In the coming year, several initiatives will further our mission of driving science into public discussion and policy on environmental health issues:

  • We are planning to expand our environmental justice reporting in areas that fall outside the scope of mainstream media, working directly with reporters who live in and best know these communities. Check out this recent example from Birmingham, Alabama.
  • We are conducting multiple investigations into how science is—and often isn't—used at the state and federal level to protect public health. We'll continue to report on the science—but we're also peeking behind the curtain to document the manipulation of studies and, in some ignored communities, taking research into our own hands.
  • We are plotting ways to take environmental health data, synthesize it, and offer it to readers free of charge. Check out this recent example of mapping California respiratory deaths.
  • We are looking to further tailor our suite of newsletters so we give you the news you want and need.

It is an exciting time at EHN and we remain grateful for your attention and your continued support.

We're wishing you all happy, health holidays and, to borrow a phrase from longtime reader and donor, George Ball, Jr., "Go get 'em!"—because that's exactly what we'll be doing in 2019.

Fractured: Harmful chemicals and unknowns haunt Pennsylvanians surrounded by fracking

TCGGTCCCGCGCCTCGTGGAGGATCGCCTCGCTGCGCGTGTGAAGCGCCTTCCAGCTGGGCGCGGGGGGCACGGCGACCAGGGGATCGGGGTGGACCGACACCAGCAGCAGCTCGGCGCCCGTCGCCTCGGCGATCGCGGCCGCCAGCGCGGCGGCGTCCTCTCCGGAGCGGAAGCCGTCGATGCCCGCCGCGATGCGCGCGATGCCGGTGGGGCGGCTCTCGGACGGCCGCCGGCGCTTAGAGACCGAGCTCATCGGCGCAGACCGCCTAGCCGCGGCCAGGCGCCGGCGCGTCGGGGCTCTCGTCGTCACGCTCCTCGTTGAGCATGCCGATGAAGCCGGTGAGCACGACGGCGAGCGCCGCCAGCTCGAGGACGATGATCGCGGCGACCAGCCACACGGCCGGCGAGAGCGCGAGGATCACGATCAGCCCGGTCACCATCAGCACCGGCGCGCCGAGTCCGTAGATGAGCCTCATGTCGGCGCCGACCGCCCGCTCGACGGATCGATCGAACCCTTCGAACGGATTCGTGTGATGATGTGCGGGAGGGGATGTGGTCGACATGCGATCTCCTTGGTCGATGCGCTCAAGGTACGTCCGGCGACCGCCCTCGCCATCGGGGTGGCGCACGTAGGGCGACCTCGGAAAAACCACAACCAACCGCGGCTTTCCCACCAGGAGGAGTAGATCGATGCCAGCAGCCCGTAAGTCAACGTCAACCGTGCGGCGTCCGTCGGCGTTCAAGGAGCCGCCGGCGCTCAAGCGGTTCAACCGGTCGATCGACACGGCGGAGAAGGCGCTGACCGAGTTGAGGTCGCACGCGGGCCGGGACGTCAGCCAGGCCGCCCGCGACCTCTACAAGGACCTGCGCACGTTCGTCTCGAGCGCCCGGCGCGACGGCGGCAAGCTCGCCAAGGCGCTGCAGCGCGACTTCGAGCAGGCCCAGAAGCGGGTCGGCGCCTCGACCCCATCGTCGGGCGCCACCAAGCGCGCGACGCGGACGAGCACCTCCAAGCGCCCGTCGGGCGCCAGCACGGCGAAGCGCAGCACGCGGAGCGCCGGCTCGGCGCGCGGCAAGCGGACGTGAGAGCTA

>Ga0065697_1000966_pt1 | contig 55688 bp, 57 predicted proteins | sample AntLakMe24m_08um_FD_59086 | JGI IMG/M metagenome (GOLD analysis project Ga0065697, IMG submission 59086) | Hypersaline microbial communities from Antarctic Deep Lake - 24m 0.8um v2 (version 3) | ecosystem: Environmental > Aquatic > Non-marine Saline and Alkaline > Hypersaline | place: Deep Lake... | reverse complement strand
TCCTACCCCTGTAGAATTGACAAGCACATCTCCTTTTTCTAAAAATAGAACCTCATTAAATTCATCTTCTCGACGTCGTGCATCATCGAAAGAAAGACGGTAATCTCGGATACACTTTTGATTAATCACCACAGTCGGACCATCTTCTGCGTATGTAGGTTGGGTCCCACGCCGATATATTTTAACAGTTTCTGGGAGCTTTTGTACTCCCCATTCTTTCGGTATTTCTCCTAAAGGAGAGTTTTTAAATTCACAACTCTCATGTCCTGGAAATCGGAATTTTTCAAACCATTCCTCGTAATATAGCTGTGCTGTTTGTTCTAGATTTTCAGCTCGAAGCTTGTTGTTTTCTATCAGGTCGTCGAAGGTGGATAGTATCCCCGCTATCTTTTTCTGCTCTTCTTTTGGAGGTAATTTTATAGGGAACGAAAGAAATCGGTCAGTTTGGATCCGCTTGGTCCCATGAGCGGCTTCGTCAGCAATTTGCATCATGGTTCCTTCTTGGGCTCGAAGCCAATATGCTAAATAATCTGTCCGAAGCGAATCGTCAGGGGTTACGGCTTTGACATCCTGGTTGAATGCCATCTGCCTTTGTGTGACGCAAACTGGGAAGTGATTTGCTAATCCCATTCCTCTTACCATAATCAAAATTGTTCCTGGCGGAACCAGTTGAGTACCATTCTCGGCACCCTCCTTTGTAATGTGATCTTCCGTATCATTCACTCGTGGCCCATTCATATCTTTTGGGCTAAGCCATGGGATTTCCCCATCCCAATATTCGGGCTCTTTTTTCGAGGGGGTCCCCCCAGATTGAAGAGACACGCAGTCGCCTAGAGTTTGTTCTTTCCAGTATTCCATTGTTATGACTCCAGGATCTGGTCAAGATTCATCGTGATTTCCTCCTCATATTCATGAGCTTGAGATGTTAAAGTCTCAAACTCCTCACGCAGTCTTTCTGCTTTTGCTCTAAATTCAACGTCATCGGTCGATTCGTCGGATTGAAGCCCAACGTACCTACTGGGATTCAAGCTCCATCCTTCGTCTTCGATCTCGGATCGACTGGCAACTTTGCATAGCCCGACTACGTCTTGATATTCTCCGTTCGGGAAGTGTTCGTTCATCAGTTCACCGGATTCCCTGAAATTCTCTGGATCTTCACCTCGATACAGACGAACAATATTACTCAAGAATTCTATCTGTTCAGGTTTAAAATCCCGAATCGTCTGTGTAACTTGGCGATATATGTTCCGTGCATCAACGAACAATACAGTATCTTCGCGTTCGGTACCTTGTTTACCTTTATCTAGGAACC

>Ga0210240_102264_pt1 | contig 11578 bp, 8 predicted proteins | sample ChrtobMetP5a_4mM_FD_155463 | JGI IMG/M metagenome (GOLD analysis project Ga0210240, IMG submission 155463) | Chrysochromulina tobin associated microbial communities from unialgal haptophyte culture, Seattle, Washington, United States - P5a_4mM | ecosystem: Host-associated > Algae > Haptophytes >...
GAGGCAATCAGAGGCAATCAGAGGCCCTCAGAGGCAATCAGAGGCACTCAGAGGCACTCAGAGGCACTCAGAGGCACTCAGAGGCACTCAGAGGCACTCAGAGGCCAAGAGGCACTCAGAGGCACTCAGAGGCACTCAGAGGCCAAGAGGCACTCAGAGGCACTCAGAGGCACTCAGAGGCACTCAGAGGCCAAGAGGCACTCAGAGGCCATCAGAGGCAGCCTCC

We tested families in fracking country for harmful chemicals and revealed unexplained exposures, sick children, and a family's "dream life" upended.

This is part 1 of our 4-part series, "Fractured," an investigation of fracking chemicals in the air, water, and people of western Pennsylvania.

Keep reading... Show less

Get our Good News newsletter

Get the best positive, solutions-oriented stories we've seen on the intersection of our health and environment, FREE every Tuesday in your inbox. Subscribe here today. Keep the change tomorrow.

www.bbc.com

'UK first' nuclear fusion plan for Nottinghamshire power station

A Nottinghamshire power station is put forward as a possible site for a prototype reactor.
www.bayjournal.com

Baltimore church converts neglected urban forest into ‘peace park’

Project to restore degraded woodlands in damaged community enlists help from all over.

www.newyorker.com

Bill McKibben: The shift to renewable energy can give more power to the people

We shouldn’t give up on the idea of democratizing energy ownership as much as possible.
news.mongabay.com

The possible meat: A Brazilian farmer shows ranching can regenerate the Cerrado

Matheus Sborgia, a Brazilian chef, decided to bet on regenerative agriculture after inheriting his grandfather's cattle ranch in the heart of the Cerrado.

news.mongabay.com

When Chinook salmon is off the menu, other prey will do for endangered orcas

For nearly 20 years, Robin Baird has been following killer whales, trying to figure out what they eat. At first, he would look to see what was in their mouths as the whales feasted on fish near the surface. But then he and his colleague, Brad Hanson, started looking for more subtle clues in their […]
news.mongabay.com

Facebook enabling Amazon land grabbing, deforestation, finds investigation

The illegal sale of protected land in the Brazilian Amazon has been going on for years, but a new BBC report got deeply inside the criminal network and found some land grabbers advertising on Facebook.